2. We operate a robust ‘Safer Recruitment and Selection Policy. This includes conducting eligibility to work in the UK checks for all employees, to safeguard against human trafficking or individuals being forced to work against their will.
  3. The Procurement Team is responsible for ensuring all procurement activity complies with the Council’s ‘Contract Procedure Rules’ and wider ‘Public Contract Regulations 2015’. We operate a Whistleblowing Policy so that all employees know that they can raise concerns about how colleagues are being treated or raise concerns about practices within our business or supply chain, without fear of reprisals.
  4. Our ‘Code of Conduct’ explains the manner in which we behave as an organisation and how we expect our employees and suppliers to act.

Our suppliers

We operate the following systems and controls to safeguard against any form of modern slavery taking place within our dealings with suppliers.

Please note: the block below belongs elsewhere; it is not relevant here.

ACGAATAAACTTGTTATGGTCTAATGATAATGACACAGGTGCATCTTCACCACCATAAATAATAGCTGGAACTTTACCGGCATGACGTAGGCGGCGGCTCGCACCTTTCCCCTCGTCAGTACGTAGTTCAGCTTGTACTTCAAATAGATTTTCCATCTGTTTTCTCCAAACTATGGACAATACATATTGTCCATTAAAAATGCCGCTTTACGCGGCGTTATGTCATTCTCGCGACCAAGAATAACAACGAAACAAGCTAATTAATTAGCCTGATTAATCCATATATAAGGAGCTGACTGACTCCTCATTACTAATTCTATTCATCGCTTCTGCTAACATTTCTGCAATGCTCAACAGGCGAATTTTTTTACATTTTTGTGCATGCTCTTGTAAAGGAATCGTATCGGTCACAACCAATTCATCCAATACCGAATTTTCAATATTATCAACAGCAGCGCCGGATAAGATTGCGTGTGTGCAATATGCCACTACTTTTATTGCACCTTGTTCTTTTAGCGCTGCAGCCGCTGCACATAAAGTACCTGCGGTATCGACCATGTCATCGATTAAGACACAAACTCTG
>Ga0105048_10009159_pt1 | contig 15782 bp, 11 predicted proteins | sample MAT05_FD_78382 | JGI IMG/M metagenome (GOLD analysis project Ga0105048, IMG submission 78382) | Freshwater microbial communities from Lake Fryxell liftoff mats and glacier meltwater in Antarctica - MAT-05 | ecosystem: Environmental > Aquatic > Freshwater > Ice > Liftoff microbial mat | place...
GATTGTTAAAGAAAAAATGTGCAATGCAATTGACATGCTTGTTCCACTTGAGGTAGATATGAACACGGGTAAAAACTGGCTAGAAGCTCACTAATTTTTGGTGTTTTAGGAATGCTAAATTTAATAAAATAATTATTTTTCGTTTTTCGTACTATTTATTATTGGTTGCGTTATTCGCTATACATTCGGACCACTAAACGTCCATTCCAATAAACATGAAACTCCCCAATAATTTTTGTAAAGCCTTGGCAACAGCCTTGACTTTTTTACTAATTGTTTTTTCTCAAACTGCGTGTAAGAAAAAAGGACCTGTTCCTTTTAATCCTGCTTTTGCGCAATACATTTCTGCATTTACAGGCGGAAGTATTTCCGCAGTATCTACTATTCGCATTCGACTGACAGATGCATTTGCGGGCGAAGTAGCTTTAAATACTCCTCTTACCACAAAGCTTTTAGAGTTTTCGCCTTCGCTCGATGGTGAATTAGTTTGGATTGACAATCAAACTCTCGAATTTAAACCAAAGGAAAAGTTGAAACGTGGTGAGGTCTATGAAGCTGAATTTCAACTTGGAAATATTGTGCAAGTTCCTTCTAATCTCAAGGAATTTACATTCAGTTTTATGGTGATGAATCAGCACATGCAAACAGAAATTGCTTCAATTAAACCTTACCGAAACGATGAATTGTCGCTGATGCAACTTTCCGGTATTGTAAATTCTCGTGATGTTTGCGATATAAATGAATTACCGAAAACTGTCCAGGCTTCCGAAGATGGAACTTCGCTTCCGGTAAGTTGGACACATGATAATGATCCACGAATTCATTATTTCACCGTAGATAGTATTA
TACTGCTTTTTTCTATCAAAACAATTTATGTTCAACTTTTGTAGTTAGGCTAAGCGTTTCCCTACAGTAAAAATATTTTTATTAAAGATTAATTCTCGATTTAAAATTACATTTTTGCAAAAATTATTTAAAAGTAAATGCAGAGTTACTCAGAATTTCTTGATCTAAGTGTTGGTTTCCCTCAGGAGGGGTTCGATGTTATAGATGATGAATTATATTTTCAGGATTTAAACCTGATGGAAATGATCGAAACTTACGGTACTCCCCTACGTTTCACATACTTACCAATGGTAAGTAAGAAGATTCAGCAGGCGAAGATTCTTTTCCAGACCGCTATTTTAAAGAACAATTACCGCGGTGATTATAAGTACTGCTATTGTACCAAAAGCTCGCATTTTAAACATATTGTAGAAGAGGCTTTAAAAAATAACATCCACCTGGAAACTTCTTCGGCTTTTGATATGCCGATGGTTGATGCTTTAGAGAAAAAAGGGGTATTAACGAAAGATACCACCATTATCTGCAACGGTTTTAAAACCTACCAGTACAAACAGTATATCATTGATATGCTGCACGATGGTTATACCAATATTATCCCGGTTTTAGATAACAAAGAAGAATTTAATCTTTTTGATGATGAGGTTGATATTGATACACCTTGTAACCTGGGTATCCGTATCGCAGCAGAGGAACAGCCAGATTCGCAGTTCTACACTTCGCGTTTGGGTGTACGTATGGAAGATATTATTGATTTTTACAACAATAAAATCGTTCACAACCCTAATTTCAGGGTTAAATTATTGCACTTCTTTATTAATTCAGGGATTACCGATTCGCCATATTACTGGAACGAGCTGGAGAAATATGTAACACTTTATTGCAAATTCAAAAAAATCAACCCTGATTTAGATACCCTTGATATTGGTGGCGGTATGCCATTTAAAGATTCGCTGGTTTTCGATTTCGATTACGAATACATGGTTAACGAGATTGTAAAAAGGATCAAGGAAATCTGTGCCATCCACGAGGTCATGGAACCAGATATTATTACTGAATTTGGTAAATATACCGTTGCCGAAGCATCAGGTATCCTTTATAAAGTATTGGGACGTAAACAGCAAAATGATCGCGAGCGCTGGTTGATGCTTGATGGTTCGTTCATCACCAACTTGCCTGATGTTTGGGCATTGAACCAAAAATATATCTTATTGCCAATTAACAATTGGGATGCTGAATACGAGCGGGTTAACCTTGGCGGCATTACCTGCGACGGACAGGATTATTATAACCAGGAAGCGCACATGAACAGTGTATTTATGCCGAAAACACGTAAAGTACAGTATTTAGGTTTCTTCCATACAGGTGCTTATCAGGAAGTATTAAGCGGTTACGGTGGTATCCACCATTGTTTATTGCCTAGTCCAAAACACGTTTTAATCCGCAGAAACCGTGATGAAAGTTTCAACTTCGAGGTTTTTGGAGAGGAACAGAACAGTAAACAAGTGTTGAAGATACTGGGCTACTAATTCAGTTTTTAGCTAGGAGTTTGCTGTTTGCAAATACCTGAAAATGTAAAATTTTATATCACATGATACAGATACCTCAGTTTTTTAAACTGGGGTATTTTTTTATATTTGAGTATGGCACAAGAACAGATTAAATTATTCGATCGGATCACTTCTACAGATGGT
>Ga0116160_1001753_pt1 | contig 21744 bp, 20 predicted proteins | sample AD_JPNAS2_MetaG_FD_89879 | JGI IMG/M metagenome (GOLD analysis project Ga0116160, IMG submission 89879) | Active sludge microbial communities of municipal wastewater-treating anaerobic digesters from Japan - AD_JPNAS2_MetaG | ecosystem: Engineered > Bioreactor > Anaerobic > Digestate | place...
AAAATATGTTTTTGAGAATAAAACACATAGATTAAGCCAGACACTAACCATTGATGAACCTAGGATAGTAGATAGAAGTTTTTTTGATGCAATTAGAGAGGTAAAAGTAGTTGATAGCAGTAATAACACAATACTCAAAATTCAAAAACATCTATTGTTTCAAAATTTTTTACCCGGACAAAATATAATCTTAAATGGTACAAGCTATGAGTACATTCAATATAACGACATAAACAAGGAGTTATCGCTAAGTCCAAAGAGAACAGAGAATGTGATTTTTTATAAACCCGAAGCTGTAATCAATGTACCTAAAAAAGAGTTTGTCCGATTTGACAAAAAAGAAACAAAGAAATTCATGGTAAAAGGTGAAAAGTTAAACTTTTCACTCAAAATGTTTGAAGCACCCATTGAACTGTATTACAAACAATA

• We maintain a database of registered suppliers as well as a corporate contract register.
  • Financial due diligence is carried out on all suppliers before allowing them to become a contractual supplier.
  • An insolvency and social media alert system also tracks increased risks against our key suppliers.
  • The new SQ template, as issued by central government in April 2023, is in operation.
  • The anti-slavery policy forms part of our contract with suppliers. Suppliers are required to confirm that no part of their business operations contradict this policy.

As part of our contract with suppliers, we also require they confirm to us that:

  • They comply with the Modern Slavery Act 2015: Requirements under Modern Slavery Act 2015.
  • They are a relevant commercial organisation as defined by section 54 of the Modern Slavery Act 2015.
  • If they answer yes to the previous question, they are compliant with the annual reporting requirements contained within section 54 of the Act 2015.


The Corporate Procurement team provides training across the business, to raise awareness about the Corporate Contract Procedure Rules (CPRs). Within the CPRs are ethical procurement requirements that link to the procurement process and tests suppliers on their compliance with the Modern Slavery Act.

In 2023 we revised our Council Procurement and Contract Management Strategy so that Modern Slavery is one of the key areas of focus in relation to better contract management.